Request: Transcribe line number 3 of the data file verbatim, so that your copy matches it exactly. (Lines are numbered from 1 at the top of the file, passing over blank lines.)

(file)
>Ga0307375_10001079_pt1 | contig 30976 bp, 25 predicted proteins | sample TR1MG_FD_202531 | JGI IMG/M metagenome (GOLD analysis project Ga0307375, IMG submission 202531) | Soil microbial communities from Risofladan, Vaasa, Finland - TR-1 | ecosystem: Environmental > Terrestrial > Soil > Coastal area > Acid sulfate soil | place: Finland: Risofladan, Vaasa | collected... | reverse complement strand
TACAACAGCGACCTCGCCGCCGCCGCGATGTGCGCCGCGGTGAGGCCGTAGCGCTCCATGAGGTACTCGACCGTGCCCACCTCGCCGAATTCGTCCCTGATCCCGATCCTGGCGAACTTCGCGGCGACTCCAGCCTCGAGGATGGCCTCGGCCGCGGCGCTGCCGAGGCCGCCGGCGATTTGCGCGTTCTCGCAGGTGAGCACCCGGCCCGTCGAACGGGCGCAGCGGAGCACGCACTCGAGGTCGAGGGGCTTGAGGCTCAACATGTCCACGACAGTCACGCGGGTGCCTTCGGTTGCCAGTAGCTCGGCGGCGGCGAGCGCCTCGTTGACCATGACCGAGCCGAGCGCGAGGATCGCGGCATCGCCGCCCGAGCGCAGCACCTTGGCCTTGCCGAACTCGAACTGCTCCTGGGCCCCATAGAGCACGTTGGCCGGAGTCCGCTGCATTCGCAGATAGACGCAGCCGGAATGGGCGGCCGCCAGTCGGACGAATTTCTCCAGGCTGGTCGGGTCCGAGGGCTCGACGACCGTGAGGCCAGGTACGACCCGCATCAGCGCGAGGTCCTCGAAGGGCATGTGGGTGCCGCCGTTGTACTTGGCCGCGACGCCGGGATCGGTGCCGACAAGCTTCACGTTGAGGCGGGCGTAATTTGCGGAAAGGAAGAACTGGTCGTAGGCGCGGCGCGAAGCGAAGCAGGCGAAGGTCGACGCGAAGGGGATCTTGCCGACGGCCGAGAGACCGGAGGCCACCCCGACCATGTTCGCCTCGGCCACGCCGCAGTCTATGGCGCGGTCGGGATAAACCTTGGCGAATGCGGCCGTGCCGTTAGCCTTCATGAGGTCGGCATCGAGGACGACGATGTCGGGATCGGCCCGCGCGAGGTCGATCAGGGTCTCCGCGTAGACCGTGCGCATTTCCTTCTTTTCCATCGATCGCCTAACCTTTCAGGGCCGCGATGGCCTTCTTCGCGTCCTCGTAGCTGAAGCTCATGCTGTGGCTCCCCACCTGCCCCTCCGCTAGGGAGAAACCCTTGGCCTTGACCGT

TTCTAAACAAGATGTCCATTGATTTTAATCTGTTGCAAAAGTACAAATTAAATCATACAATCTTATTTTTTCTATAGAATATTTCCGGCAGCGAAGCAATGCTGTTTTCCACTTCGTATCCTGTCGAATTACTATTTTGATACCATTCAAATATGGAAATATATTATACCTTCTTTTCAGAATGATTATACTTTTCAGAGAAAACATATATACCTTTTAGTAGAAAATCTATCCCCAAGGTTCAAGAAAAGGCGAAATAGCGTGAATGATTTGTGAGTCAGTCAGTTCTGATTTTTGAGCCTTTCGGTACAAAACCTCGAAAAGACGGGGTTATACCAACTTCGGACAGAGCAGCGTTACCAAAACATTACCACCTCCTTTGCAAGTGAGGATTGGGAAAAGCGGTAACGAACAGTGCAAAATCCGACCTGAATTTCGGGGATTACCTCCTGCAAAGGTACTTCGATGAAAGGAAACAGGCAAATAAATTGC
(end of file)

TTCTAAACAAGATGTCCATTGATTTTAATCTGTTGCAAAAGTACAAATTAAATCATACAATCTTATTTTTTCTATAGAATATTTCCGGCAGCGAAGCAATGCTGTTTTCCACTTCGTATCCTGTCGAATTACTATTTTGATACCATTCAAATATGGAAATATATTATACCTTCTTTTCAGAATGATTATACTTTTCAGAGAAAACATATATACCTTTTAGTAGAAAATCTATCCCCAAGGTTCAAGAAAAGGCGAAATAGCGTGAATGATTTGTGAGTCAGTCAGTTCTGATTTTTGAGCCTTTCGGTACAAAACCTCGAAAAGACGGGGTTATACCAACTTCGGACAGAGCAGCGTTACCAAAACATTACCACCTCCTTTGCAAGTGAGGATTGGGAAAAGCGGTAACGAACAGTGCAAAATCCGACCTGAATTTCGGGGATTACCTCCTGCAAAGGTACTTCGATGAAAGGAAACAGGCAAATAAATTGC